Children of mothers who smoke are at an increased risk of suffering respiratory disorders even if they don't smoke, revealed a new study.
The study was led by Jennifer Perret, a postdoctoral fellow at the Center for Air Quality and Evaluation in the Melbourne School of Population & Global Health at the University of Melbourne in Australia.
‘Heavy maternal smoking has been linked to higher risk of children developing chronic obstructive pulmonary disease (COPD) during adult age.’
The team examined 1,400 adults of which 40% of participants had mothers who smoked while 17% mothers were heavy smokers. Nearly 60 grew up with smoking fathers, 34% of whom were heavy smokers.
The participants were subjected to lung-function tests and they found that those who grew up with mothers who smoked heavily were 2.7 times more likely than others to have a kind of lung impairment that is indicative of COPD. But the risk reduced in participants whose parents were not heavy smokers.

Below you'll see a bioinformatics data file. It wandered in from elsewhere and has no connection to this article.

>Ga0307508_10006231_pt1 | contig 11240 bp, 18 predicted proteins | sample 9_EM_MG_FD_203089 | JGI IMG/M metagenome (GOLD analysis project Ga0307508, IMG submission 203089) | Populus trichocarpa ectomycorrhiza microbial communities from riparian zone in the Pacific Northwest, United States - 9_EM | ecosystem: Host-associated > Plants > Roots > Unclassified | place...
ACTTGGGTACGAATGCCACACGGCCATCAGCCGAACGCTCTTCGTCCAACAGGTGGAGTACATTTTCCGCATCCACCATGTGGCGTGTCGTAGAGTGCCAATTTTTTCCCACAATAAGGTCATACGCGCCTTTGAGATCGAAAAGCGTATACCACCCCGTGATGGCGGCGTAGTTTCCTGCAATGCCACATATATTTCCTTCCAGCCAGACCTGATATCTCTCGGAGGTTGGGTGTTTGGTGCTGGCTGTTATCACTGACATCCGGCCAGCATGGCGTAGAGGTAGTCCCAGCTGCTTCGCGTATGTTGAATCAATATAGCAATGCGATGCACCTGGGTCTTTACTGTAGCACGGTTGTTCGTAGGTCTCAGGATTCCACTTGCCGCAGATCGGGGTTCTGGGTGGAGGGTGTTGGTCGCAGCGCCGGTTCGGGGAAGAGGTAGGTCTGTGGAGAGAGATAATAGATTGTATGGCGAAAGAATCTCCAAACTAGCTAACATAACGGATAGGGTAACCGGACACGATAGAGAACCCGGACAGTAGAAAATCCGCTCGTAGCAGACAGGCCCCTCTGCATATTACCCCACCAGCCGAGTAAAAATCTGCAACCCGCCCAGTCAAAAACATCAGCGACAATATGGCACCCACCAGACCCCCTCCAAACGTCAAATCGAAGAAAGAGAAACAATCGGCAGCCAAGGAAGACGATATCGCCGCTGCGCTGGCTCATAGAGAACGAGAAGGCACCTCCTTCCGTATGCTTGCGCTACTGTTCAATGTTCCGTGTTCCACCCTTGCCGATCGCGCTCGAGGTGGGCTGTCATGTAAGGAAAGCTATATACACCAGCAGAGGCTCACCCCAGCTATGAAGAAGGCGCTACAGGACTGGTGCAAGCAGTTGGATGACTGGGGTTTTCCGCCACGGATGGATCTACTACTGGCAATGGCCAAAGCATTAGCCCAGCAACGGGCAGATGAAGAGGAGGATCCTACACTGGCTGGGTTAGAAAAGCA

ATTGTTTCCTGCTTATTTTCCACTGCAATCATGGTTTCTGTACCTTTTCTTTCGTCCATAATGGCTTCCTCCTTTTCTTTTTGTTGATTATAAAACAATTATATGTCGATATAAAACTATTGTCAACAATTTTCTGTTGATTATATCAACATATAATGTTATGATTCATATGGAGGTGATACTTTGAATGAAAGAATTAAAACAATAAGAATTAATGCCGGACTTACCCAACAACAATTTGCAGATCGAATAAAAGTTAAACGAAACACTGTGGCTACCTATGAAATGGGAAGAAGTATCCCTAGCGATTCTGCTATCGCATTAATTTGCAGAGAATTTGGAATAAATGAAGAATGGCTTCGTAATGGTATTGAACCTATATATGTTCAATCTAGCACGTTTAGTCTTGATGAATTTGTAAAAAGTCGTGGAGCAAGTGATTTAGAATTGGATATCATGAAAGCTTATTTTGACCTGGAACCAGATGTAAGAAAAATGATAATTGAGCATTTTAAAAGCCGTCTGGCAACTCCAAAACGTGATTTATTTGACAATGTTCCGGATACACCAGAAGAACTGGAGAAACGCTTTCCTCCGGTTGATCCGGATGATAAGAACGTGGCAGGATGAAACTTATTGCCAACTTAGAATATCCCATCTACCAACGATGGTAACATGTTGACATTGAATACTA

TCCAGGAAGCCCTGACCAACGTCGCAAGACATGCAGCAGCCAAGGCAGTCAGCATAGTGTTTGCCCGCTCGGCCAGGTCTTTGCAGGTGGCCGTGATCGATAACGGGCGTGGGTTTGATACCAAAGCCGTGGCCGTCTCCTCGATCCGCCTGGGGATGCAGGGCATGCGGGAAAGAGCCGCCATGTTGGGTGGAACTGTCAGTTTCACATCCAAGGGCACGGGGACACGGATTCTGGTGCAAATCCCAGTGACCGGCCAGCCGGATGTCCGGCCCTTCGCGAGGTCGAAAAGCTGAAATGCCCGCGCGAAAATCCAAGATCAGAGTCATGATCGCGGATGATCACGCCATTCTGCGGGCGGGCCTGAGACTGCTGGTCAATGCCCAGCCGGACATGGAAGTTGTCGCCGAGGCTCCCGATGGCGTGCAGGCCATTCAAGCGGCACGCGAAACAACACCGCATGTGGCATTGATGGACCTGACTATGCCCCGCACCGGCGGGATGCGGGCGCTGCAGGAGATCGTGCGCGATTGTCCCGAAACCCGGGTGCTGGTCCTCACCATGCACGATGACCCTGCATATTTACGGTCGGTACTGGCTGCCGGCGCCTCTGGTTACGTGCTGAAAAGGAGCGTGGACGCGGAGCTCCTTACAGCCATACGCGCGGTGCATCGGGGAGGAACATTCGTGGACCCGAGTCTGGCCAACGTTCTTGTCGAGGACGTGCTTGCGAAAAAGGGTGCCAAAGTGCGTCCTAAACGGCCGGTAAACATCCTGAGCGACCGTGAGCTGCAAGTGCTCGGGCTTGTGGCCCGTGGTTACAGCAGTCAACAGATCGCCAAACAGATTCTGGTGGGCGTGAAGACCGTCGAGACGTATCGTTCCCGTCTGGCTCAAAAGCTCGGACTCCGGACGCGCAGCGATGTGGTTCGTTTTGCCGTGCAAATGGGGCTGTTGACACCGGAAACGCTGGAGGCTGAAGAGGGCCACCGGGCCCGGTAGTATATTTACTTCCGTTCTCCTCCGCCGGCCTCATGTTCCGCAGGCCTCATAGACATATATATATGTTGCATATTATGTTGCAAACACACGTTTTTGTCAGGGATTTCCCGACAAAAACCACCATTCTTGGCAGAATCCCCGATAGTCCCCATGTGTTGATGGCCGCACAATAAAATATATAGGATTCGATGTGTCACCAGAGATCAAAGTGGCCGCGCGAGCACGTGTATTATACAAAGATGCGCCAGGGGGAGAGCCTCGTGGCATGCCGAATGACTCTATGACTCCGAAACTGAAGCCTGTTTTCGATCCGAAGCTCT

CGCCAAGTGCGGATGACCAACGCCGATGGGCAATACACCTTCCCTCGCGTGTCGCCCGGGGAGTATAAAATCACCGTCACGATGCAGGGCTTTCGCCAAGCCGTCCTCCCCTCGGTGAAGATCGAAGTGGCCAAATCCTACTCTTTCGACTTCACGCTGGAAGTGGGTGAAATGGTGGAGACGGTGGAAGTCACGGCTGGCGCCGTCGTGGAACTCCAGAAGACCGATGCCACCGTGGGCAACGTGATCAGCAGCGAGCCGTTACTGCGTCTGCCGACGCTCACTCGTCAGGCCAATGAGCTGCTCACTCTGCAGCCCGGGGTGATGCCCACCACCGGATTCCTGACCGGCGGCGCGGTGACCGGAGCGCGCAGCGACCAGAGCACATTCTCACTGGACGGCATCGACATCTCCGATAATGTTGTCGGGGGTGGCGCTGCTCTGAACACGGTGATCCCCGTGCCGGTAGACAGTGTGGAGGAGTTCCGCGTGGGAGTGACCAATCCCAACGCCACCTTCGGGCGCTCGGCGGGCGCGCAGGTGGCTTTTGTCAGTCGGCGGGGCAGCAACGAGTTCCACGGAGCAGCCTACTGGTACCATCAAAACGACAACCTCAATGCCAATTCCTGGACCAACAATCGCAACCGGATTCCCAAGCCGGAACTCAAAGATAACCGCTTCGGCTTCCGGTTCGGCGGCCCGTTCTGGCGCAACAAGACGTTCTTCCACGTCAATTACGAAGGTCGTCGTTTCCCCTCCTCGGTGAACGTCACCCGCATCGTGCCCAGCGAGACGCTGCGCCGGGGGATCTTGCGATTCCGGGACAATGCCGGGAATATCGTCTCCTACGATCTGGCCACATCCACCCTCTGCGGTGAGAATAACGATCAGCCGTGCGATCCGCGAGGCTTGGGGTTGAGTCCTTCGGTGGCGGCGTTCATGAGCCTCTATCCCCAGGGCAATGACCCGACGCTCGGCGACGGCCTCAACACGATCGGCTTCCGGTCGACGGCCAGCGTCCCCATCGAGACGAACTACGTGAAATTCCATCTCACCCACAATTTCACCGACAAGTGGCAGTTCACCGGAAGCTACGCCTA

Dr.Perret said, "Smoking in later life can result in deficits in lung function by middle age. So it was not unexpected to see that mothers' smoking could also adversely influence the growing lungs of their children."
The study also found that boys were more vulnerable than girls to respiratory disorders. The reason is not definite, but authors believe that nicotine might affect the male and female fetus differently because of the gender variance in lung size and lung growth.
Dr.Perret and her team concluded, "As almost 40 percent of children have at least one parent who smokes worldwide, clarifying the long-term lung function consequences of maternal smoking exposure is now crucial."